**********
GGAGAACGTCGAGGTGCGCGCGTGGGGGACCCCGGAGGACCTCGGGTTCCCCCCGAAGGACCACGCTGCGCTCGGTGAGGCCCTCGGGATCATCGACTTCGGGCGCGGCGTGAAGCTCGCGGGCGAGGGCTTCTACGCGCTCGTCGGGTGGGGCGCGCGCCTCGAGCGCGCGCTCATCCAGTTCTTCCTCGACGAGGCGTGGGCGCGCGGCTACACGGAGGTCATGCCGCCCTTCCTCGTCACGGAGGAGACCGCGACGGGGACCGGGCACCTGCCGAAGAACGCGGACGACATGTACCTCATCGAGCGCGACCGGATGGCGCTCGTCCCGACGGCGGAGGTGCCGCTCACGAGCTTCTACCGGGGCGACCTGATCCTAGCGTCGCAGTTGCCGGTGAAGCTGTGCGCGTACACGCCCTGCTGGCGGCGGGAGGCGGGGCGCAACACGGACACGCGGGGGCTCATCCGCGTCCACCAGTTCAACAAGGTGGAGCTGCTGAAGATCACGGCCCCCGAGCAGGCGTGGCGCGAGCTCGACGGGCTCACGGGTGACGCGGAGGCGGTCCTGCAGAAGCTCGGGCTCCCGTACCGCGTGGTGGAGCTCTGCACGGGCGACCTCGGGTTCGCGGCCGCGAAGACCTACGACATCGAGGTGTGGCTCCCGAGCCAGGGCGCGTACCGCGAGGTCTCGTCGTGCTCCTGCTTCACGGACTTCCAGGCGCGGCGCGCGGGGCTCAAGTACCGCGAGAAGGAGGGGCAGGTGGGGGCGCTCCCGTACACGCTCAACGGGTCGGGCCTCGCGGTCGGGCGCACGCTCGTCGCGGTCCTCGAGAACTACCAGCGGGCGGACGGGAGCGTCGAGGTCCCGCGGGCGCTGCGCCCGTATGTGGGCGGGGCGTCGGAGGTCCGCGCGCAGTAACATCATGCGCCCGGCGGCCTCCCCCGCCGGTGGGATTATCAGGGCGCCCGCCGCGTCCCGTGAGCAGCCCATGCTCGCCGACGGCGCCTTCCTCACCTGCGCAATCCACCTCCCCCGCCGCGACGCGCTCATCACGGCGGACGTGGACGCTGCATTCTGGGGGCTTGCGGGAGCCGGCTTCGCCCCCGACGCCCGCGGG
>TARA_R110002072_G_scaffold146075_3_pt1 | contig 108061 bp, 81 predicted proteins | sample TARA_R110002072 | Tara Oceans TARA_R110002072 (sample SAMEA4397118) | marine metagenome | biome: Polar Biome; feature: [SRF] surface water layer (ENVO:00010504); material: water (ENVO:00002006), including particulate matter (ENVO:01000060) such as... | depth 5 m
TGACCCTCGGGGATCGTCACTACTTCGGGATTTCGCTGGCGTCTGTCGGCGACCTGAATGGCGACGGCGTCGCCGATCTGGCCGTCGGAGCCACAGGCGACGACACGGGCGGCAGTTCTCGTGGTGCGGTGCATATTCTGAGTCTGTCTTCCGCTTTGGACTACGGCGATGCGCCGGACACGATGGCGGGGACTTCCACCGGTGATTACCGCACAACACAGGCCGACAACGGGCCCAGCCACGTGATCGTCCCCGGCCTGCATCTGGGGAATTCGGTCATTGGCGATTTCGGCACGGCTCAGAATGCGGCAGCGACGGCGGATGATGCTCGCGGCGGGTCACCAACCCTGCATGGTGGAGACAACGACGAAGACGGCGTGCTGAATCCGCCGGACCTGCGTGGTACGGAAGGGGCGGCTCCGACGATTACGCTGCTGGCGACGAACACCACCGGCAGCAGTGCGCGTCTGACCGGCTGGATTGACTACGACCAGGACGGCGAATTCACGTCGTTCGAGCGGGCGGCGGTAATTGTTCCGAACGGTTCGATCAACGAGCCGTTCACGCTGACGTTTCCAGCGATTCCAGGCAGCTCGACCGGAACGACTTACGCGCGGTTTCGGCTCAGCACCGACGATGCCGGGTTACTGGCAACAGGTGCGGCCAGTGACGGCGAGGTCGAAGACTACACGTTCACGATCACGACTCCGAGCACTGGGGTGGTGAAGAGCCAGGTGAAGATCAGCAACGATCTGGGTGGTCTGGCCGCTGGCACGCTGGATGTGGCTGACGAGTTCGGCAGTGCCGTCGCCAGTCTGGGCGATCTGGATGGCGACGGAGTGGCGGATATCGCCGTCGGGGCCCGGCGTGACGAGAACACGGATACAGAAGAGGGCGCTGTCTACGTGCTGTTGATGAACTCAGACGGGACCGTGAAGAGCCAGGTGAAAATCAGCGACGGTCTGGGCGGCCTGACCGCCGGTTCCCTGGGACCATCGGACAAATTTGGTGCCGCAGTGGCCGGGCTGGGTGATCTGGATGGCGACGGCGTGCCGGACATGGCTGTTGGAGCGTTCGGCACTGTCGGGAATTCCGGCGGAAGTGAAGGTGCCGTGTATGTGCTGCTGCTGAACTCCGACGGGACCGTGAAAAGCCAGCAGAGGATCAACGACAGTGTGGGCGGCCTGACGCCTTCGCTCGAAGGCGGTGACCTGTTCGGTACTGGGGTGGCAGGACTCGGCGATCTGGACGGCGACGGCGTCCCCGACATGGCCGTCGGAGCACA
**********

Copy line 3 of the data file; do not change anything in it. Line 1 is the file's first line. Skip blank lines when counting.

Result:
TGACCCTCGGGGATCGTCACTACTTCGGGATTTCGCTGGCGTCTGTCGGCGACCTGAATGGCGACGGCGTCGCCGATCTGGCCGTCGGAGCCACAGGCGACGACACGGGCGGCAGTTCTCGTGGTGCGGTGCATATTCTGAGTCTGTCTTCCGCTTTGGACTACGGCGATGCGCCGGACACGATGGCGGGGACTTCCACCGGTGATTACCGCACAACACAGGCCGACAACGGGCCCAGCCACGTGATCGTCCCCGGCCTGCATCTGGGGAATTCGGTCATTGGCGATTTCGGCACGGCTCAGAATGCGGCAGCGACGGCGGATGATGCTCGCGGCGGGTCACCAACCCTGCATGGTGGAGACAACGACGAAGACGGCGTGCTGAATCCGCCGGACCTGCGTGGTACGGAAGGGGCGGCTCCGACGATTACGCTGCTGGCGACGAACACCACCGGCAGCAGTGCGCGTCTGACCGGCTGGATTGACTACGACCAGGACGGCGAATTCACGTCGTTCGAGCGGGCGGCGGTAATTGTTCCGAACGGTTCGATCAACGAGCCGTTCACGCTGACGTTTCCAGCGATTCCAGGCAGCTCGACCGGAACGACTTACGCGCGGTTTCGGCTCAGCACCGACGATGCCGGGTTACTGGCAACAGGTGCGGCCAGTGACGGCGAGGTCGAAGACTACACGTTCACGATCACGACTCCGAGCACTGGGGTGGTGAAGAGCCAGGTGAAGATCAGCAACGATCTGGGTGGTCTGGCCGCTGGCACGCTGGATGTGGCTGACGAGTTCGGCAGTGCCGTCGCCAGTCTGGGCGATCTGGATGGCGACGGAGTGGCGGATATCGCCGTCGGGGCCCGGCGTGACGAGAACACGGATACAGAAGAGGGCGCTGTCTACGTGCTGTTGATGAACTCAGACGGGACCGTGAAGAGCCAGGTGAAAATCAGCGACGGTCTGGGCGGCCTGACCGCCGGTTCCCTGGGACCATCGGACAAATTTGGTGCCGCAGTGGCCGGGCTGGGTGATCTGGATGGCGACGGCGTGCCGGACATGGCTGTTGGAGCGTTCGGCACTGTCGGGAATTCCGGCGGAAGTGAAGGTGCCGTGTATGTGCTGCTGCTGAACTCCGACGGGACCGTGAAAAGCCAGCAGAGGATCAACGACAGTGTGGGCGGCCTGACGCCTTCGCTCGAAGGCGGTGACCTGTTCGGTACTGGGGTGGCAGGACTCGGCGATCTGGACGGCGACGGCGTCCCCGACATGGCCGTCGGAGCACA